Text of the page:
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home : opinions : columns   May 24, 2016

8/20/2013 11:05:00 AM
End of summer notebook cleanup

Craig Sterrett
NT News Editor

It’s still summer, though the schools are sending kids back to class early so the sports teams theoretically will have better preseason practices and the rich folks can have long “winter” and spring breaks.
Since this week’s supposed to be one of the hottest ones of the season, you’re likely to be a bit less patient than usual.
So it’s a perfect time to share some opinions in short Twitter-style bursts that won’t test your patience.
As of this writing, the governor still had not signed a bill to change of some interstate highway speed limits to 70 mph. He needs to sign it. Traffic is already going 73, and that’s a safe speed on lonesome, very-rural stretches of interstates such as I-80, 180 and 39. Cities can request lower speed limits when the freeway passes through their territory.
I disagree with making it illegal to hold a cell phone to your ear while driving in Illinois. If you’re out on Interstate 39 and have no cars or trucks within a half mile of you, holding a cell phone to your ear briefly will be no more distracting or dangerous than fiddling with a CD changer or hollering at the kids in the backseat. The law will succeed in selling a lot of voice-activated cell phone accessories and probably make some people buy a new car just for the technology inside. Me, I’ll just stop using the phone while I drive. I’m not going to help bring in tax revenue by purchasing more stuff from some company that already bills its customers ridiculous amounts and reaps giant profit. Plus, it will restore the car as a sanctuary from the world.
What’s next? Do we need laws to stop people from fooling around with their GPS, reading a map, eating tacos or eating a bowl of cereal while they drive?
The man convicted of murder half a century ago at Starved Rock State Park in St. Louis Canyon has another parole hearing coming up soon. Stories are flying around as the hearing nears. Here’s the deal: If Chester Weger did it, he should never, ever get out. Period. If he didn’t do it, he should get out of prison right away. I should hope people making the decision on that don’t consider age or whether he’s a danger or whether his health care will be costly if he is kept in prison. Unless they know he didn’t do it, he has a sentence to serve.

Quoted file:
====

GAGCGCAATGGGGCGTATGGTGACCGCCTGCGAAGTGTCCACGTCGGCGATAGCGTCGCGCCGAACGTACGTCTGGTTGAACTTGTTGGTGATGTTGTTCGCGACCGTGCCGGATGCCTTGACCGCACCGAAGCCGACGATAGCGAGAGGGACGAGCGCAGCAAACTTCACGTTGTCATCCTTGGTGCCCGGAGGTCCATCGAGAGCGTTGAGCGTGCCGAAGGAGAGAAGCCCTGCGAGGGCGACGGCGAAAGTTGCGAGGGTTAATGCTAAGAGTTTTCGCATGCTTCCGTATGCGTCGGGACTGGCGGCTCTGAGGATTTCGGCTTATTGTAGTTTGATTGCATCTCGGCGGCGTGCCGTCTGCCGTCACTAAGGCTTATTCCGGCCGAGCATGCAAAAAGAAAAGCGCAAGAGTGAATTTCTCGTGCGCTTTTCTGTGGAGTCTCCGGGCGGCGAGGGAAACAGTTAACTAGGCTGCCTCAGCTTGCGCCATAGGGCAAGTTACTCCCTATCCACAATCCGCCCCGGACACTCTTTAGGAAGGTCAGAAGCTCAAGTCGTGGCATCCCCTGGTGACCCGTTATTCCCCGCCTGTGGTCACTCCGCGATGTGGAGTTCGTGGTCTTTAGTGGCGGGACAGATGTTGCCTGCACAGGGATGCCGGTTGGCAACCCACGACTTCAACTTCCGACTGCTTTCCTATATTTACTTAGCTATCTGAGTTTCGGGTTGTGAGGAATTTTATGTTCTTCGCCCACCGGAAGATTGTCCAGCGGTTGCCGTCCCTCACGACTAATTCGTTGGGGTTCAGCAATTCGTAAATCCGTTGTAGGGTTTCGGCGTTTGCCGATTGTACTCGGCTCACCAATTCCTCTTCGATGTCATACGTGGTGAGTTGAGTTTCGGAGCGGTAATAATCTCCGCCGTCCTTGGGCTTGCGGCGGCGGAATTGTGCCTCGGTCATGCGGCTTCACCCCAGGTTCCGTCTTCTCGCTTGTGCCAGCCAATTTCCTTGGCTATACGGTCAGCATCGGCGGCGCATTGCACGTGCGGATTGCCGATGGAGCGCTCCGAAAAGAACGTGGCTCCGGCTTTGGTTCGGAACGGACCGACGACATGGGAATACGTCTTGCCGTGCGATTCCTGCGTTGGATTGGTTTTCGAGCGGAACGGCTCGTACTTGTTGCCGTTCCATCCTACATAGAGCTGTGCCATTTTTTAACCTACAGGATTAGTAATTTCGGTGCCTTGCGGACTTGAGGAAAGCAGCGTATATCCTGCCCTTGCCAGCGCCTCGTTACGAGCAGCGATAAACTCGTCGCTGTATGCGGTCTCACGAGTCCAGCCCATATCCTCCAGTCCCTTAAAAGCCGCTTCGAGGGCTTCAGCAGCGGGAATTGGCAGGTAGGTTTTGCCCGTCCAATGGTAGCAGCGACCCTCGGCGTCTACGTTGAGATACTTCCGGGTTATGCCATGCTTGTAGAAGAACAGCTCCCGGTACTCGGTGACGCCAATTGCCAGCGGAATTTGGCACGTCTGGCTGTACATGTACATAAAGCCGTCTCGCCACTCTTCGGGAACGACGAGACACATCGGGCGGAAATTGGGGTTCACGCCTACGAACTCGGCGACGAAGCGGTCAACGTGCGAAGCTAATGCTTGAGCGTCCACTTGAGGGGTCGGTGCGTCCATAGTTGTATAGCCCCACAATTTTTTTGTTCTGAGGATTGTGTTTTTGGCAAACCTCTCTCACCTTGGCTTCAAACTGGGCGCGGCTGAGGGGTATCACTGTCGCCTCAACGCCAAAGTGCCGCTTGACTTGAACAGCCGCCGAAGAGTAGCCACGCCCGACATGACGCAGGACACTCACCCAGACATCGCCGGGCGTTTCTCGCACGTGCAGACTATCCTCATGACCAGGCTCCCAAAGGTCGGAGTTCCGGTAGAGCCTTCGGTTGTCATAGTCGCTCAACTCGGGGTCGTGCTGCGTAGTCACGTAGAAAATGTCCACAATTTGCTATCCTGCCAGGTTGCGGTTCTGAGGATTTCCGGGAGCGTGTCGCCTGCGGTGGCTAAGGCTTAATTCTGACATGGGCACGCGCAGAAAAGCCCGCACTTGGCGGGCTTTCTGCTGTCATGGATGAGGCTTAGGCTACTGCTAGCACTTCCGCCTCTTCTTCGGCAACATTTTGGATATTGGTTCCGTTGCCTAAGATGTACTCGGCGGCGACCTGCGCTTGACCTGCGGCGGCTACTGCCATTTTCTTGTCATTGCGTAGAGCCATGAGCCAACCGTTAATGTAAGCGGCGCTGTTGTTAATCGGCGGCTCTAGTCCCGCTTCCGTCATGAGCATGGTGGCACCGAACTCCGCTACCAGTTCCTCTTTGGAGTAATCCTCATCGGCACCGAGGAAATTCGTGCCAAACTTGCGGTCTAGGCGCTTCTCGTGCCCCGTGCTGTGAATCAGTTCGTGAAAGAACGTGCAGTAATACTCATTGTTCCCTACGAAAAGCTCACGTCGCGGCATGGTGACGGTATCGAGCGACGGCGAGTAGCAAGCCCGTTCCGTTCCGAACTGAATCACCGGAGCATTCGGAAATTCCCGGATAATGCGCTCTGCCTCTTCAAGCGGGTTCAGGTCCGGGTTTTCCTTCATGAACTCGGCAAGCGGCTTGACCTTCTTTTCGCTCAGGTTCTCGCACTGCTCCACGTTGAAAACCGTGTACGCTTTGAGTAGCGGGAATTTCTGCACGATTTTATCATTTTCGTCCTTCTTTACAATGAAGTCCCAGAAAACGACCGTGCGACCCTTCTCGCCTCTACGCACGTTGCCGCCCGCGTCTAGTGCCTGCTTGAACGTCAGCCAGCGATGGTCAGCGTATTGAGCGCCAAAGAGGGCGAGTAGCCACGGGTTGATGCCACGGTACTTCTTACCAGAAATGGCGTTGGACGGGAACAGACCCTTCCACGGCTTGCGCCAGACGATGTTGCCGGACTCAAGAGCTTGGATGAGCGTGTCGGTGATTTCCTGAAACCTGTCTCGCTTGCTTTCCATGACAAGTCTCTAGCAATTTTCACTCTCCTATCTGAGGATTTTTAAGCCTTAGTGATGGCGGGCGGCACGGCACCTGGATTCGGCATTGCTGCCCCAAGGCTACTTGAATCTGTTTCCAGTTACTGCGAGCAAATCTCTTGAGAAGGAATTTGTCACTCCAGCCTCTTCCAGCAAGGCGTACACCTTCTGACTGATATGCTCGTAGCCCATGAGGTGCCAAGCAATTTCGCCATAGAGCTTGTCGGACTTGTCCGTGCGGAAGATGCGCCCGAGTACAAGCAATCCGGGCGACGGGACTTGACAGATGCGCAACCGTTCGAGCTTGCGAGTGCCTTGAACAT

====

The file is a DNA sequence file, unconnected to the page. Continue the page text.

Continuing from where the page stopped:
Speaking of sentences, how is it that politicians like Jesse Jackson Jr. and his wife or white-collar criminals who steal hundreds or thousands of dollars from their campaign funds (investors) or from corporations and their investors get sentences that only amount to 2½ years, yet some poor kid who boosts a car or commits a crime to make ends meet might get 5-10 years? Plus if white-collar criminals have a good enough lawyer, they can say the booze made them do it, go into rehab and shorten the sentence further.
On the political scene, there are a lot of people getting involved in creating revisionist versions of history these days.
Because the Democrats as well as old-guard and newer more conservative Republicans have a huge disagreement over the government’s role in people’s lives, and there’s an even greater division of opinion and fear of President Barack Obama’s social agenda and health care, the practice of demonizing President Franklin Delano Roosevelt is growing into a huge fad. The argument goes, Roosevelt pushed socialism as a possible solution to the Great Depression and it didn’t bring the nation out of the Depression, we’re all paying for it still today, and FDR paved the road to ruin.
Most of the programs FDR started are gone now, though Social Security still is with us and indeed there are programs modeled after his alphabet-soup of programs. Argue all you want, but most of you were not there and didn’t live through that time. Jobs programs like the Works Progress Administration and Civilian Conservation Corps were needed.
There were hardly any jobs, and the nation had plenty of infrastructure and national parks and state parks projects just waiting to be completed.
Presidents have their strengths and weaknesses so painting a picture of any of them in broad, hateful strokes is ill-advised.

Craig Sterrett can be reached at (815) 220-6935 or

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